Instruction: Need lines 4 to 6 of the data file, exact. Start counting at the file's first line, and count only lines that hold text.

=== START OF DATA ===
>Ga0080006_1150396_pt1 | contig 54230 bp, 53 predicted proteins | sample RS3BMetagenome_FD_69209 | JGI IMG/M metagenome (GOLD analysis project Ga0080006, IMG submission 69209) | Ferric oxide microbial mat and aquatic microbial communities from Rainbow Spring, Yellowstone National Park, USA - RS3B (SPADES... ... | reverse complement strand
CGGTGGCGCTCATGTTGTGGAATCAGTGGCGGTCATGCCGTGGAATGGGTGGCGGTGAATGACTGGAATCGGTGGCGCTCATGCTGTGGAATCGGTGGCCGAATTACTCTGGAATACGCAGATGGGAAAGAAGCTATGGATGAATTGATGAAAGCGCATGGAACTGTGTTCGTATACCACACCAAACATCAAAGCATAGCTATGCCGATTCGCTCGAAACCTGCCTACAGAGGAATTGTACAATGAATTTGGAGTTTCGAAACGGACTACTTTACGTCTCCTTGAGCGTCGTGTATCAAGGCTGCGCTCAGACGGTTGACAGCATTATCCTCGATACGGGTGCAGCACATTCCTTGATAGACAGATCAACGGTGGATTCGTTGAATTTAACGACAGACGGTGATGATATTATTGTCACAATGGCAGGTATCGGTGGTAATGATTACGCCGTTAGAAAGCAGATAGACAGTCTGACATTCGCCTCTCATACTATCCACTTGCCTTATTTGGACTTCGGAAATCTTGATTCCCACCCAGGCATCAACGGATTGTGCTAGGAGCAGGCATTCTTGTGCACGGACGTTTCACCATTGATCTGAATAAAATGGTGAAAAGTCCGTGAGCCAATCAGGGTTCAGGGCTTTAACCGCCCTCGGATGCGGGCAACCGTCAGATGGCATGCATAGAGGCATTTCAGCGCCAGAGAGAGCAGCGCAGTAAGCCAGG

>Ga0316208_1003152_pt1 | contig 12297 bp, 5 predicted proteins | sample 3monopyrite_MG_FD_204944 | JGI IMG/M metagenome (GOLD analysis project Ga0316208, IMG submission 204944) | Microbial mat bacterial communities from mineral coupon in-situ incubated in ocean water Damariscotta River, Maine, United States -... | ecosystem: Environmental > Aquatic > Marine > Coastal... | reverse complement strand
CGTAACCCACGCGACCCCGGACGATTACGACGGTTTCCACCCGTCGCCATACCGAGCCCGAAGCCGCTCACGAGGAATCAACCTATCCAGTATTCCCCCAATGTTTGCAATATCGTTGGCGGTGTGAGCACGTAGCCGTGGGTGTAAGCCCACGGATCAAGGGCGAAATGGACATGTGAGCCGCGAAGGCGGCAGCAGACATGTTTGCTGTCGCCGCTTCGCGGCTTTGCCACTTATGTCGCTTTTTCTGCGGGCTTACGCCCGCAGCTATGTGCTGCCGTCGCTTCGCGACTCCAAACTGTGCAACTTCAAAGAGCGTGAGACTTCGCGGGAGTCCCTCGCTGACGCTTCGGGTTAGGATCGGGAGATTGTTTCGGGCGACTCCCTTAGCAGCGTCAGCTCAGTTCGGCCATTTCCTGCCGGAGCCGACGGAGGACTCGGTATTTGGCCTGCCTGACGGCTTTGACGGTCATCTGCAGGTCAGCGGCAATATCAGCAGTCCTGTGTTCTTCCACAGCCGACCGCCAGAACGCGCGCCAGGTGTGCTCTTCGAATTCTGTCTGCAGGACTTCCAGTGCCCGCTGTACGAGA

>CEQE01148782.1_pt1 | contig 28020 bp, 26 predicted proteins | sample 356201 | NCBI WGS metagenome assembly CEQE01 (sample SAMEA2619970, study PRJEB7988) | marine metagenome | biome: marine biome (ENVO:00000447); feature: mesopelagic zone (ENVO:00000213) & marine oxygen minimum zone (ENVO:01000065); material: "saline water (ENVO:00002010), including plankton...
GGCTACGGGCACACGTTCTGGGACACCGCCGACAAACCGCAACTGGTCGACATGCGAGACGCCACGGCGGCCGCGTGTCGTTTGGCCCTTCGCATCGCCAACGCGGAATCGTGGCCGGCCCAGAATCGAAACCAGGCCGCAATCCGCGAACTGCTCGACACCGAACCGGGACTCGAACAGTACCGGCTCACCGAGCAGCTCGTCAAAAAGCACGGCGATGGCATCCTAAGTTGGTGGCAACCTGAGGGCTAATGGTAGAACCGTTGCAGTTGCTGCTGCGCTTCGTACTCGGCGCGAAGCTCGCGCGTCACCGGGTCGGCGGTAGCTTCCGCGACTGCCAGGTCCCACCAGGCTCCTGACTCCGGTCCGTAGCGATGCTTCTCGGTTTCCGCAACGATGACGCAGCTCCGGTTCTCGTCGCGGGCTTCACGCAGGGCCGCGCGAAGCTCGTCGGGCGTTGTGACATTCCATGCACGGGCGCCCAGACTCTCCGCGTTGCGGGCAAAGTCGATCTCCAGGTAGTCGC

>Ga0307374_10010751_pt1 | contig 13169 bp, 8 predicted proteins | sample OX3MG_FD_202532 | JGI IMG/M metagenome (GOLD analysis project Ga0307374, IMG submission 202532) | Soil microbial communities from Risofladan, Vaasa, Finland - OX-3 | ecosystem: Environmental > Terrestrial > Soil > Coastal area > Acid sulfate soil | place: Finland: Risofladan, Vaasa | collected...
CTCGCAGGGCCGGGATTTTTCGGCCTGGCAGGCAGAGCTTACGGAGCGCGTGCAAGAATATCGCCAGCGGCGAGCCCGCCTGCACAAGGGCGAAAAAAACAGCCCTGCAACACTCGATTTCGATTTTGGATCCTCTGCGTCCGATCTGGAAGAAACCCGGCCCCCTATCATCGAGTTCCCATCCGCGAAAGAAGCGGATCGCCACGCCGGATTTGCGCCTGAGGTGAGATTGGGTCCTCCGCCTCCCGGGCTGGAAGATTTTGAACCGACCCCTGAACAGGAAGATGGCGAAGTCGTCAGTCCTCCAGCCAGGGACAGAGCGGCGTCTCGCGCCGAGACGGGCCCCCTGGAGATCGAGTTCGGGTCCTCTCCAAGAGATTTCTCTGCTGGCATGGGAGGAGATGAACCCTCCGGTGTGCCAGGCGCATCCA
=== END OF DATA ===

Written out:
CGTAACCCACGCGACCCCGGACGATTACGACGGTTTCCACCCGTCGCCATACCGAGCCCGAAGCCGCTCACGAGGAATCAACCTATCCAGTATTCCCCCAATGTTTGCAATATCGTTGGCGGTGTGAGCACGTAGCCGTGGGTGTAAGCCCACGGATCAAGGGCGAAATGGACATGTGAGCCGCGAAGGCGGCAGCAGACATGTTTGCTGTCGCCGCTTCGCGGCTTTGCCACTTATGTCGCTTTTTCTGCGGGCTTACGCCCGCAGCTATGTGCTGCCGTCGCTTCGCGACTCCAAACTGTGCAACTTCAAAGAGCGTGAGACTTCGCGGGAGTCCCTCGCTGACGCTTCGGGTTAGGATCGGGAGATTGTTTCGGGCGACTCCCTTAGCAGCGTCAGCTCAGTTCGGCCATTTCCTGCCGGAGCCGACGGAGGACTCGGTATTTGGCCTGCCTGACGGCTTTGACGGTCATCTGCAGGTCAGCGGCAATATCAGCAGTCCTGTGTTCTTCCACAGCCGACCGCCAGAACGCGCGCCAGGTGTGCTCTTCGAATTCTGTCTGCAGGACTTCCAGTGCCCGCTGTACGAGA

>CEQE01148782.1_pt1 | contig 28020 bp, 26 predicted proteins | sample 356201 | NCBI WGS metagenome assembly CEQE01 (sample SAMEA2619970, study PRJEB7988) | marine metagenome | biome: marine biome (ENVO:00000447); feature: mesopelagic zone (ENVO:00000213) & marine oxygen minimum zone (ENVO:01000065); material: "saline water (ENVO:00002010), including plankton...
GGCTACGGGCACACGTTCTGGGACACCGCCGACAAACCGCAACTGGTCGACATGCGAGACGCCACGGCGGCCGCGTGTCGTTTGGCCCTTCGCATCGCCAACGCGGAATCGTGGCCGGCCCAGAATCGAAACCAGGCCGCAATCCGCGAACTGCTCGACACCGAACCGGGACTCGAACAGTACCGGCTCACCGAGCAGCTCGTCAAAAAGCACGGCGATGGCATCCTAAGTTGGTGGCAACCTGAGGGCTAATGGTAGAACCGTTGCAGTTGCTGCTGCGCTTCGTACTCGGCGCGAAGCTCGCGCGTCACCGGGTCGGCGGTAGCTTCCGCGACTGCCAGGTCCCACCAGGCTCCTGACTCCGGTCCGTAGCGATGCTTCTCGGTTTCCGCAACGATGACGCAGCTCCGGTTCTCGTCGCGGGCTTCACGCAGGGCCGCGCGAAGCTCGTCGGGCGTTGTGACATTCCATGCACGGGCGCCCAGACTCTCCGCGTTGCGGGCAAAGTCGATCTCCAGGTAGTCGC